The United States of Haiti? Newly back from Haiti, Pooja Bhatia draws parallels between the beloved “dysfunctional little country” she left behind and the direction her homeland appears to be heading.
“…ensconced back home in the U.S., the Land of Plenty, I see reminders of Haiti everywhere,” Bhatia writes in an article for the Daily Beast. “Our infrastructure is crumbling. The able-bodied and quick-brained can’t find work. The chasm between the super-rich and everyone else has so widened that our elites seem to inhabit a different country.”
Overstated? Perhaps. But she raises some good questions. And I’m always pleased to see pieces that spotlight Haiti–a rarity since the earthquake-induced reporting frenzy died down and the majority of journalists moved on to other crises du jour.
The Amanda Knox Case and Journalistic Neutrality Speaking of media frenzies, the wrap-up of the Amanda Knox appeal and subsequent acquittal of the accused had more than 400 reporters descending on poor Perugia, which just wants to go back to being known for its chocolate. More interesting, is the polarization within both the public and the media over Knox’s perceived guilt or innocence. Shades of gray are all but nonexistent in the sensationalized murder case: the Seattle student is either a duplicitous, sexually-charged killer or the the victim of a sexist, arcane legal system.
Oddly, such polarization has crept into some of the media coverage, specifically within the reporting of two high-profile journalists. Rome-based Barbie Nadeau who has covered Italy for Newsweek for a number of years sides with the “guilty” camp, while Nina Burleigh, who moved to Perugia to write a book on the case, believes that Knox was a victim of misogyny at its worst.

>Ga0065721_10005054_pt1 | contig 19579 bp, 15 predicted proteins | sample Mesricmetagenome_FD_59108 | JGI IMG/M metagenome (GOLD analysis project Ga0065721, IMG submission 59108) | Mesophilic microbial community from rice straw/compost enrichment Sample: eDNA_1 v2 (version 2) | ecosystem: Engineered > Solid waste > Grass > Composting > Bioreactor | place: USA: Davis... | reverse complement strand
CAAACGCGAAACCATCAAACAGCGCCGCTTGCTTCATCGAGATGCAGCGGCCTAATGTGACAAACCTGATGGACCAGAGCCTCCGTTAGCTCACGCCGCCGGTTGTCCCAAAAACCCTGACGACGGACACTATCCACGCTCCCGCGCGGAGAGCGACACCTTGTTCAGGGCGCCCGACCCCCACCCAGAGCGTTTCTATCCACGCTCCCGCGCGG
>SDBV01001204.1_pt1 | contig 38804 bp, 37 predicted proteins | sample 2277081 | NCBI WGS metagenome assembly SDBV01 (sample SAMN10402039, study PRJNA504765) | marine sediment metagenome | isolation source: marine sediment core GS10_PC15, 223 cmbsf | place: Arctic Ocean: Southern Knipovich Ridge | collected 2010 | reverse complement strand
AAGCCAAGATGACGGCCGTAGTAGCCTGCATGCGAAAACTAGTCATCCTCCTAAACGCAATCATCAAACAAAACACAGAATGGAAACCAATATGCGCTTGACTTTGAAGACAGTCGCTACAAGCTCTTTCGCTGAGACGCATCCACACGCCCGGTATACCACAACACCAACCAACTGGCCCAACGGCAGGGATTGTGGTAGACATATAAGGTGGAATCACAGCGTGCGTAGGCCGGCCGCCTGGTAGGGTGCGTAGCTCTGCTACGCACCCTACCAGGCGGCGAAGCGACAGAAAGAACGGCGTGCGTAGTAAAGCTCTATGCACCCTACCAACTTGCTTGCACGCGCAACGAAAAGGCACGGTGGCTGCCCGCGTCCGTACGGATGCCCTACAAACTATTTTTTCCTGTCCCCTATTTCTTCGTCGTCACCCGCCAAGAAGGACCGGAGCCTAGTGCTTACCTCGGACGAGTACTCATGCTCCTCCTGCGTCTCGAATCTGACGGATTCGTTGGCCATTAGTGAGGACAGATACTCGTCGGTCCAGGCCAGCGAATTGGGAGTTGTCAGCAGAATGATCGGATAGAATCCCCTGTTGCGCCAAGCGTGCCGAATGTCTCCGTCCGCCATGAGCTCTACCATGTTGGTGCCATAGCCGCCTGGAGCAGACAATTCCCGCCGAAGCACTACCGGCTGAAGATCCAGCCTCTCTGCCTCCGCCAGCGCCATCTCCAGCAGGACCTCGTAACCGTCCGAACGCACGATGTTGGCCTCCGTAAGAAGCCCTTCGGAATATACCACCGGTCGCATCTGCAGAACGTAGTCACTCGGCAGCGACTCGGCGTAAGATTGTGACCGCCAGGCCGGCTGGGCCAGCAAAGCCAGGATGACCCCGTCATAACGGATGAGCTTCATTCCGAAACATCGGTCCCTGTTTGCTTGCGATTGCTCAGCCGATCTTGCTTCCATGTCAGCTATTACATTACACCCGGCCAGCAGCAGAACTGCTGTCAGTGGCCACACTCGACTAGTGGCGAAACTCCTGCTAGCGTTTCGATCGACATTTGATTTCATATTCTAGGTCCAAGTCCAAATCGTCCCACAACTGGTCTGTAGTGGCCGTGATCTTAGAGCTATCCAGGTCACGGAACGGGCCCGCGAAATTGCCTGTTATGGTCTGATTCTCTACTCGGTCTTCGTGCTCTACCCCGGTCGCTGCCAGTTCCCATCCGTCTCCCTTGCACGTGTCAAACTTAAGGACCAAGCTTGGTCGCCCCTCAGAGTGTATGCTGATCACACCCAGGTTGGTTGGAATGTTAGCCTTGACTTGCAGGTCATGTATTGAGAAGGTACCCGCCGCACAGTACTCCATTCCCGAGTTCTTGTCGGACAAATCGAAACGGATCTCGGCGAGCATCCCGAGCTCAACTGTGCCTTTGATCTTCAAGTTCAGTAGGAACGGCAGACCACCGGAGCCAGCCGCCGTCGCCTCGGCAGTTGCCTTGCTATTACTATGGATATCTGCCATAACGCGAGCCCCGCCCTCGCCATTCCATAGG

But where is the line between reporter and advocate? asks the New York Times. And to what extent should a journalist allow her opinions to bleed through her reporting?
Snuff, Barf & Amusement Parks: Scenes from the Real Afghanistan
With the 10-year anniversary of the Afghan war upon us, news pieces are rife with images of beleaguered soldiers and bombings. Daniel C. Britt takes a different approach with his photo essay featuring the daily life and customs of residents of the western city of Herat. His photos of the everyday rhythms of the city provide a refreshingly unique glimpse of a country that has sadly become synonymous with strife, mortar attacks and desperation.
Professionals Don’t Write for Free & the Pitching Pie Over at Writer Abroad, Chantal laments that even after years as a professional writer, editors still approach her about writing for free or, gulp, the dreaded “exposure.” She has had it (even while acknowledging that said gripe has been done to death on writing blogs). I say keep at it. If enough writers say “fuck you, pay me!“ often enough, these so-called editors may eventually get the hint.
For fellow freelance sorts, travel writer Lola Akinmade has put together a nifty freelance pitch pie chart documenting her submission history since 2008. Recently republished on the Matador Notebook, Akinmade’s 3-D rendering is highly recommended to newbies curious about the time, patience and effort required (141 pitches, yikes!) to get rolling as an independent writer.